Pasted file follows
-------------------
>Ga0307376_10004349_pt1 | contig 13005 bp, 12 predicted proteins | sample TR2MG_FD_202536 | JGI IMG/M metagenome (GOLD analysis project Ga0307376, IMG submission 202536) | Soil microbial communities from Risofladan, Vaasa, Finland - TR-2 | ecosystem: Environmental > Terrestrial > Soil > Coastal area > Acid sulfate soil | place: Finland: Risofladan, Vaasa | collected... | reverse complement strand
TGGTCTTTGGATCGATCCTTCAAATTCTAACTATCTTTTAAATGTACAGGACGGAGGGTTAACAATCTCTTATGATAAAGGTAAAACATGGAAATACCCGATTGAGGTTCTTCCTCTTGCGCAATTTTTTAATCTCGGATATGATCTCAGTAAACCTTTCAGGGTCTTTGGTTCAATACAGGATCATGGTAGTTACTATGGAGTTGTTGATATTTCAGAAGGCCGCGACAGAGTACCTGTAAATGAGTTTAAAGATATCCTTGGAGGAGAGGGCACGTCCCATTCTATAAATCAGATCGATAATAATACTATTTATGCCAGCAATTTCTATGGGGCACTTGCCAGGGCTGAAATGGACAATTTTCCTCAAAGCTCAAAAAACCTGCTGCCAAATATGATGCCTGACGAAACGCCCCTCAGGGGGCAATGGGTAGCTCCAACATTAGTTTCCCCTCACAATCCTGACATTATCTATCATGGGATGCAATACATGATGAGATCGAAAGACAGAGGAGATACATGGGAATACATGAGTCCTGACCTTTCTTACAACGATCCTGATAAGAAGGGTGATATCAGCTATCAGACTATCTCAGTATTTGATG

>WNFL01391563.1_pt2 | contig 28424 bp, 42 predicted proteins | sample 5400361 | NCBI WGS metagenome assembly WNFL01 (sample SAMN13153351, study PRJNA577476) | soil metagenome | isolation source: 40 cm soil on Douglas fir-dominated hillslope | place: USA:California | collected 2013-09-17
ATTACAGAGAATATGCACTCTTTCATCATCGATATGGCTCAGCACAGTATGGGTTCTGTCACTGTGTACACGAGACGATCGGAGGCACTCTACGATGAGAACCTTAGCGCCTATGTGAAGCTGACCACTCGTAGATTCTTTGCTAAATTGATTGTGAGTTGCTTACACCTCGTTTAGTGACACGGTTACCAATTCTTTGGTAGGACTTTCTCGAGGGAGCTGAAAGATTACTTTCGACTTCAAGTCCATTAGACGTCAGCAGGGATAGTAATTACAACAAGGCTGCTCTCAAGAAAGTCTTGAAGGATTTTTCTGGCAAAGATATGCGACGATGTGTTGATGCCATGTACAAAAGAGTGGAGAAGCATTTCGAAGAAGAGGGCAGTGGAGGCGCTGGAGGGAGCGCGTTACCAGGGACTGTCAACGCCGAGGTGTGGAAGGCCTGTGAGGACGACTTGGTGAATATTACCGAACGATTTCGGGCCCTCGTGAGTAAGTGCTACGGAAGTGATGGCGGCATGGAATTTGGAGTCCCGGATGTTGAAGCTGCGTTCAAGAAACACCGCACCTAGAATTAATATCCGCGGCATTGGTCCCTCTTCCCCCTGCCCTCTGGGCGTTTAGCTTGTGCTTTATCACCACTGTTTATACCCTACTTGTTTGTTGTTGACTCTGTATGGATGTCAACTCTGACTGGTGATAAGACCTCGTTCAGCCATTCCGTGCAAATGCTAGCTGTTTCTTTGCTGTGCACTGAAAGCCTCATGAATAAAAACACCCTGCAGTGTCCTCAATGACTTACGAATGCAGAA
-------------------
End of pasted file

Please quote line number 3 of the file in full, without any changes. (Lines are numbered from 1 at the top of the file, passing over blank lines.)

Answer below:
>WNFL01391563.1_pt2 | contig 28424 bp, 42 predicted proteins | sample 5400361 | NCBI WGS metagenome assembly WNFL01 (sample SAMN13153351, study PRJNA577476) | soil metagenome | isolation source: 40 cm soil on Douglas fir-dominated hillslope | place: USA:California | collected 2013-09-17